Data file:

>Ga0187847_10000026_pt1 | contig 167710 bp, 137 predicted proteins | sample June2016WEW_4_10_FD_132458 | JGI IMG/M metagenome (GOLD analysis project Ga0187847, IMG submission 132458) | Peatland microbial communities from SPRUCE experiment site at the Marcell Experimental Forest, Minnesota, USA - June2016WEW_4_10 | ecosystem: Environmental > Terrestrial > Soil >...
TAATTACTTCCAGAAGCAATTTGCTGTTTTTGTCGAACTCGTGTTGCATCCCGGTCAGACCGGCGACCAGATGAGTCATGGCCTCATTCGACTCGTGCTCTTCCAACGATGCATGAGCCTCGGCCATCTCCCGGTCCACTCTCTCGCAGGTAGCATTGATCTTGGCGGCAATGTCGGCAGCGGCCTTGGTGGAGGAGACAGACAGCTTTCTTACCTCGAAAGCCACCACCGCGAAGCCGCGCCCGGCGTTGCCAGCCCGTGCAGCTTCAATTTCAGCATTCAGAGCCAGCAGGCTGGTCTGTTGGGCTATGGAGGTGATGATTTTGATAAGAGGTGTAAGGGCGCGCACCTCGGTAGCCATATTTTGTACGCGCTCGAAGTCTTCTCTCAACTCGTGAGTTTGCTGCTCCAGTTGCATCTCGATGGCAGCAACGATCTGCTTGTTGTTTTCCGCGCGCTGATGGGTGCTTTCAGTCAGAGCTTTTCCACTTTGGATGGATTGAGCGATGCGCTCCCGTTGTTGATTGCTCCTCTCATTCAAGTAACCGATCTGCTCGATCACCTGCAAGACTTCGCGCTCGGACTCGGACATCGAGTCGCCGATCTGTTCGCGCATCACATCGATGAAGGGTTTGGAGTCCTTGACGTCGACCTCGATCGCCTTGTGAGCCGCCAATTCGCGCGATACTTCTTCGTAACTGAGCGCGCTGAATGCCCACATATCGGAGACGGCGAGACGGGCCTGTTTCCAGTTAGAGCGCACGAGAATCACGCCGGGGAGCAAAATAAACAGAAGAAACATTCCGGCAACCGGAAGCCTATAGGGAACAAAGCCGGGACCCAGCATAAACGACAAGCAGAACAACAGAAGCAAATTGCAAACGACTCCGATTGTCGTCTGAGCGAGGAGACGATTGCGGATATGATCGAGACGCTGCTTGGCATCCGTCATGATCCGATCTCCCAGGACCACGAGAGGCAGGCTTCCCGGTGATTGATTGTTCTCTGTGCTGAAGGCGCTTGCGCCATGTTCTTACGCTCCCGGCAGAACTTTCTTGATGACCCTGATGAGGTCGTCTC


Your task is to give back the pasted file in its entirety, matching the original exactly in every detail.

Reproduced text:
>Ga0187847_10000026_pt1 | contig 167710 bp, 137 predicted proteins | sample June2016WEW_4_10_FD_132458 | JGI IMG/M metagenome (GOLD analysis project Ga0187847, IMG submission 132458) | Peatland microbial communities from SPRUCE experiment site at the Marcell Experimental Forest, Minnesota, USA - June2016WEW_4_10 | ecosystem: Environmental > Terrestrial > Soil >...
TAATTACTTCCAGAAGCAATTTGCTGTTTTTGTCGAACTCGTGTTGCATCCCGGTCAGACCGGCGACCAGATGAGTCATGGCCTCATTCGACTCGTGCTCTTCCAACGATGCATGAGCCTCGGCCATCTCCCGGTCCACTCTCTCGCAGGTAGCATTGATCTTGGCGGCAATGTCGGCAGCGGCCTTGGTGGAGGAGACAGACAGCTTTCTTACCTCGAAAGCCACCACCGCGAAGCCGCGCCCGGCGTTGCCAGCCCGTGCAGCTTCAATTTCAGCATTCAGAGCCAGCAGGCTGGTCTGTTGGGCTATGGAGGTGATGATTTTGATAAGAGGTGTAAGGGCGCGCACCTCGGTAGCCATATTTTGTACGCGCTCGAAGTCTTCTCTCAACTCGTGAGTTTGCTGCTCCAGTTGCATCTCGATGGCAGCAACGATCTGCTTGTTGTTTTCCGCGCGCTGATGGGTGCTTTCAGTCAGAGCTTTTCCACTTTGGATGGATTGAGCGATGCGCTCCCGTTGTTGATTGCTCCTCTCATTCAAGTAACCGATCTGCTCGATCACCTGCAAGACTTCGCGCTCGGACTCGGACATCGAGTCGCCGATCTGTTCGCGCATCACATCGATGAAGGGTTTGGAGTCCTTGACGTCGACCTCGATCGCCTTGTGAGCCGCCAATTCGCGCGATACTTCTTCGTAACTGAGCGCGCTGAATGCCCACATATCGGAGACGGCGAGACGGGCCTGTTTCCAGTTAGAGCGCACGAGAATCACGCCGGGGAGCAAAATAAACAGAAGAAACATTCCGGCAACCGGAAGCCTATAGGGAACAAAGCCGGGACCCAGCATAAACGACAAGCAGAACAACAGAAGCAAATTGCAAACGACTCCGATTGTCGTCTGAGCGAGGAGACGATTGCGGATATGATCGAGACGCTGCTTGGCATCCGTCATGATCCGATCTCCCAGGACCACGAGAGGCAGGCTTCCCGGTGATTGATTGTTCTCTGTGCTGAAGGCGCTTGCGCCATGTTCTTACGCTCCCGGCAGAACTTTCTTGATGACCCTGATGAGGTCGTCTC